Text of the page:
Tamla Motown

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Before my approach to life grew earnest

I was all ears for Tamla: the sweet sounds

of soul as far removed from its roots

as I am now from The Motor City.

 

In the days when I was thirteen

the change a-coming

was an awkwardness with girls

and a biblical plague of spots,

as I tuned in on a cheap transistor

or played the vinyl

I’d bought from Woolworths.

 

An ocean away those mythical streets

were hard slog and prejudice,

a life I had no sense of beyond teenage angst…

 

But when the drummer found the beat,

the writers tweaked their slickest chords

to a symphony of heartache

that never lasted longer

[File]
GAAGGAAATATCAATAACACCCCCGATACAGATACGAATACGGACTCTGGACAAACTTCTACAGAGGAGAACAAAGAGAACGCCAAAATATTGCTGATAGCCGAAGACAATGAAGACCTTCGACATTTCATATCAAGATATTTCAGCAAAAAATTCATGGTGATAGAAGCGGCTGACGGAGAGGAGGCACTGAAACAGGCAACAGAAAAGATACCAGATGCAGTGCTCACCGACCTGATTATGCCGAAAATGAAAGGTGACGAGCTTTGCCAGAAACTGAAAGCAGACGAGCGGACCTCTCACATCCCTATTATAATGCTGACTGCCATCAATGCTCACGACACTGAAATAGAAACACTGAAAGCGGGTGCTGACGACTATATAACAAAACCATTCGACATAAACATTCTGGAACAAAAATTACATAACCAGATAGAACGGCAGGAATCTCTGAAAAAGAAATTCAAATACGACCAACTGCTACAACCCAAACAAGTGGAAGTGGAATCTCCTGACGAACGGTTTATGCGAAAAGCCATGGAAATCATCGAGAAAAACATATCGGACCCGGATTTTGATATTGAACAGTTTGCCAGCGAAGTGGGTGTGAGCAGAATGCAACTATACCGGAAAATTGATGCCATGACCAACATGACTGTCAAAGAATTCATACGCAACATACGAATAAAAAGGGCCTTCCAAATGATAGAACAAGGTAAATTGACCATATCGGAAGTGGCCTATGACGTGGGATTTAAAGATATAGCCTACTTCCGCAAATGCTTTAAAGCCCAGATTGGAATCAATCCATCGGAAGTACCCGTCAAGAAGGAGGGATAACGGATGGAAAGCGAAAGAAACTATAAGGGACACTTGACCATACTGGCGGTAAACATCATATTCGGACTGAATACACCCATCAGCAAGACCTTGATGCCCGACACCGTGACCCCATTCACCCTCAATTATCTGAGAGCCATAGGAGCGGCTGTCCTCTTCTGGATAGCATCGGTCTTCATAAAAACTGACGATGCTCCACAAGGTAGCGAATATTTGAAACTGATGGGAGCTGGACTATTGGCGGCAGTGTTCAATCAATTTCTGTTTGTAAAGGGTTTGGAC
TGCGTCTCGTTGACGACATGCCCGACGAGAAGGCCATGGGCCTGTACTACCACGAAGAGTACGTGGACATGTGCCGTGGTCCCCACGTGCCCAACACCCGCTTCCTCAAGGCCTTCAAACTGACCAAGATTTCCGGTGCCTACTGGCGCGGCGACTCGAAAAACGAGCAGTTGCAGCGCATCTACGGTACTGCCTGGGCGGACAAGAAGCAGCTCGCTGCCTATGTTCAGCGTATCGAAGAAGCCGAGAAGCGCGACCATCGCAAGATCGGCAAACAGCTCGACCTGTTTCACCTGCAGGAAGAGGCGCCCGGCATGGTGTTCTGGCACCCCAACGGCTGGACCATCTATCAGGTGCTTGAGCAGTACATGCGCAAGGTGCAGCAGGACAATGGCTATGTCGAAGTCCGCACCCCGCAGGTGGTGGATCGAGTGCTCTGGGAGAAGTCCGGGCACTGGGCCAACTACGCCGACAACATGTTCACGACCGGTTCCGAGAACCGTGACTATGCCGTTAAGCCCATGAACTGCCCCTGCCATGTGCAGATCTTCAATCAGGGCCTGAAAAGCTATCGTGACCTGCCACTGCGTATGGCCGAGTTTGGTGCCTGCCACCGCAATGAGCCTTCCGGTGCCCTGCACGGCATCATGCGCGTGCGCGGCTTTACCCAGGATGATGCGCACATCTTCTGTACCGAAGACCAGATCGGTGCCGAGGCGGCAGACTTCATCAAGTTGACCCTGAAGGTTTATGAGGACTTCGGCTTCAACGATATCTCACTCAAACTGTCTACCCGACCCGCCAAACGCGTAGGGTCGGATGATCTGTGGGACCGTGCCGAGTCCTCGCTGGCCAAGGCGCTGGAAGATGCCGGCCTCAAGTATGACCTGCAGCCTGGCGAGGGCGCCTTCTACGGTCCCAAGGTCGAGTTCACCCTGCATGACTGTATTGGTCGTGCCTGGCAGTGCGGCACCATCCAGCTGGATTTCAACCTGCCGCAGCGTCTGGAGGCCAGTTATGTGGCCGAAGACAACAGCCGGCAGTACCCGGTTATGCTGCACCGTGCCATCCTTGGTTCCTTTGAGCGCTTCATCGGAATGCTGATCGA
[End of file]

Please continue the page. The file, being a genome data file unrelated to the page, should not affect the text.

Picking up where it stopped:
than the couple of minutes it called for.

 

Behind white smiles

and the sharpest moves

hope had soured

long before the music faltered.

After the rip-offs, drugs and sleaze, 

fashions changed,

while cars blazed in the ghetto.

 

 

 

 

◄ Paying the Price

The Leaving Cert ►

Comments

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Harry O'Neill

Sat 25th Oct 2014 16:01

David,
As someone who `came of age` with Crosby and (just about) Sinatra, Tamla was just a sort of `pleasant background` to me.

I sometimes wonder though if those last decades
of (hopeful?) universally listened to `popular` music (ending in the `sourness` of your final stanza) have anything to do with the virtual vanishing of anything like `tunefulness` in modern poetry?-Just a thought.

(there he goes on his hobby horse again):)

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